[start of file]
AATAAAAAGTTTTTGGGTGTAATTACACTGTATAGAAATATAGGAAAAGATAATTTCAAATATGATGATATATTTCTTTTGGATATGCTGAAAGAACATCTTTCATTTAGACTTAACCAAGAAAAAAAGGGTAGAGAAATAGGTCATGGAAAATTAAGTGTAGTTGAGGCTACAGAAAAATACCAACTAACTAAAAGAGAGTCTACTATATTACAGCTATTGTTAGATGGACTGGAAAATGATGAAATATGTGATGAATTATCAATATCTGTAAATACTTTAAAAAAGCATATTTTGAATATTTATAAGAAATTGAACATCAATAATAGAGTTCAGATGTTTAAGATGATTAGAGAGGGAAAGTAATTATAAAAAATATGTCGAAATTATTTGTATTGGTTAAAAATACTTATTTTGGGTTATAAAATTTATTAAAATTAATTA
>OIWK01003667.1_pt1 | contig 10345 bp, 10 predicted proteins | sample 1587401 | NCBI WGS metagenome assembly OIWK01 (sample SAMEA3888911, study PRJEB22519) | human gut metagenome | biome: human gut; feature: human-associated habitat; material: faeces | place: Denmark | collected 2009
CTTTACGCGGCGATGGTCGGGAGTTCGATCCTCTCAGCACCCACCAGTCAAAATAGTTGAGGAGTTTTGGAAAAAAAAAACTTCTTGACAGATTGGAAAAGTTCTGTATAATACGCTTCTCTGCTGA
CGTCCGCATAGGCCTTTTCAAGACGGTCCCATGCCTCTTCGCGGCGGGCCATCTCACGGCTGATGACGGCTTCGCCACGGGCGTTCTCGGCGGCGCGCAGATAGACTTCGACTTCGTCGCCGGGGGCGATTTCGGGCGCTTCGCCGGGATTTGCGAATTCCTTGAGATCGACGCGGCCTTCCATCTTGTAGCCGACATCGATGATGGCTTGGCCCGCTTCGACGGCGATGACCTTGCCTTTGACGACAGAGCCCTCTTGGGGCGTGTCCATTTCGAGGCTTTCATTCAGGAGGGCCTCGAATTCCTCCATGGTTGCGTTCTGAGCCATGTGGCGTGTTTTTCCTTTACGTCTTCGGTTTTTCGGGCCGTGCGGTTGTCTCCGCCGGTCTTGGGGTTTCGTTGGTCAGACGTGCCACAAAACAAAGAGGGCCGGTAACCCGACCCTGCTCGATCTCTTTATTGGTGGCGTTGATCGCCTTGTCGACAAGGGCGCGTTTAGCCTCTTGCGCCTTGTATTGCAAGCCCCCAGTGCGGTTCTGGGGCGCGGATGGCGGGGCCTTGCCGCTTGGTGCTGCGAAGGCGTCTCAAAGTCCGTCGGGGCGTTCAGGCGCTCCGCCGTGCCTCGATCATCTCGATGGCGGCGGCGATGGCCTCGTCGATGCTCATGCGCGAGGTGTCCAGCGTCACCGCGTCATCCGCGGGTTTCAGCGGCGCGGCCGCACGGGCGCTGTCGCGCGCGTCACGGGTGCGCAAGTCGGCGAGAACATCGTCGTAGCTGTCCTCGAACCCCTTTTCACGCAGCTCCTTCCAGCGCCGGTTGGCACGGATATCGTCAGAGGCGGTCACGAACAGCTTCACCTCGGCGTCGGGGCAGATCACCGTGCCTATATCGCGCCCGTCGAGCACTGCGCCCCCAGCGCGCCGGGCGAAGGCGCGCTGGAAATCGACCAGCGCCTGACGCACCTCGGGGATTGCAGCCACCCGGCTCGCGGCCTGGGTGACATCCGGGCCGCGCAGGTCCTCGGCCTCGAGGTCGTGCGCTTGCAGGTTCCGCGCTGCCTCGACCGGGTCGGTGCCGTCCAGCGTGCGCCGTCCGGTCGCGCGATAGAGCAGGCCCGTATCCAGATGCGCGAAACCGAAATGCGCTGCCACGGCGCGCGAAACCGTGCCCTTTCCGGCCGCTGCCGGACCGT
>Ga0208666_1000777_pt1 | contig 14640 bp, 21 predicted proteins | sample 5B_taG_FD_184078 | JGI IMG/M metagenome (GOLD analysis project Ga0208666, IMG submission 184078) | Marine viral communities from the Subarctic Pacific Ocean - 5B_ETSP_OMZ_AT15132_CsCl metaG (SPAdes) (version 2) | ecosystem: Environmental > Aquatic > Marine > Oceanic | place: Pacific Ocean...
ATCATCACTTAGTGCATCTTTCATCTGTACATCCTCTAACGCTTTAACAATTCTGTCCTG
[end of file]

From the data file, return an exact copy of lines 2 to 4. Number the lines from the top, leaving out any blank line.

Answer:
>OIWK01003667.1_pt1 | contig 10345 bp, 10 predicted proteins | sample 1587401 | NCBI WGS metagenome assembly OIWK01 (sample SAMEA3888911, study PRJEB22519) | human gut metagenome | biome: human gut; feature: human-associated habitat; material: faeces | place: Denmark | collected 2009
CTTTACGCGGCGATGGTCGGGAGTTCGATCCTCTCAGCACCCACCAGTCAAAATAGTTGAGGAGTTTTGGAAAAAAAAAACTTCTTGACAGATTGGAAAAGTTCTGTATAATACGCTTCTCTGCTGA
CGTCCGCATAGGCCTTTTCAAGACGGTCCCATGCCTCTTCGCGGCGGGCCATCTCACGGCTGATGACGGCTTCGCCACGGGCGTTCTCGGCGGCGCGCAGATAGACTTCGACTTCGTCGCCGGGGGCGATTTCGGGCGCTTCGCCGGGATTTGCGAATTCCTTGAGATCGACGCGGCCTTCCATCTTGTAGCCGACATCGATGATGGCTTGGCCCGCTTCGACGGCGATGACCTTGCCTTTGACGACAGAGCCCTCTTGGGGCGTGTCCATTTCGAGGCTTTCATTCAGGAGGGCCTCGAATTCCTCCATGGTTGCGTTCTGAGCCATGTGGCGTGTTTTTCCTTTACGTCTTCGGTTTTTCGGGCCGTGCGGTTGTCTCCGCCGGTCTTGGGGTTTCGTTGGTCAGACGTGCCACAAAACAAAGAGGGCCGGTAACCCGACCCTGCTCGATCTCTTTATTGGTGGCGTTGATCGCCTTGTCGACAAGGGCGCGTTTAGCCTCTTGCGCCTTGTATTGCAAGCCCCCAGTGCGGTTCTGGGGCGCGGATGGCGGGGCCTTGCCGCTTGGTGCTGCGAAGGCGTCTCAAAGTCCGTCGGGGCGTTCAGGCGCTCCGCCGTGCCTCGATCATCTCGATGGCGGCGGCGATGGCCTCGTCGATGCTCATGCGCGAGGTGTCCAGCGTCACCGCGTCATCCGCGGGTTTCAGCGGCGCGGCCGCACGGGCGCTGTCGCGCGCGTCACGGGTGCGCAAGTCGGCGAGAACATCGTCGTAGCTGTCCTCGAACCCCTTTTCACGCAGCTCCTTCCAGCGCCGGTTGGCACGGATATCGTCAGAGGCGGTCACGAACAGCTTCACCTCGGCGTCGGGGCAGATCACCGTGCCTATATCGCGCCCGTCGAGCACTGCGCCCCCAGCGCGCCGGGCGAAGGCGCGCTGGAAATCGACCAGCGCCTGACGCACCTCGGGGATTGCAGCCACCCGGCTCGCGGCCTGGGTGACATCCGGGCCGCGCAGGTCCTCGGCCTCGAGGTCGTGCGCTTGCAGGTTCCGCGCTGCCTCGACCGGGTCGGTGCCGTCCAGCGTGCGCCGTCCGGTCGCGCGATAGAGCAGGCCCGTATCCAGATGCGCGAAACCGAAATGCGCTGCCACGGCGCGCGAAACCGTGCCCTTTCCGGCCGCTGCCGGACCGT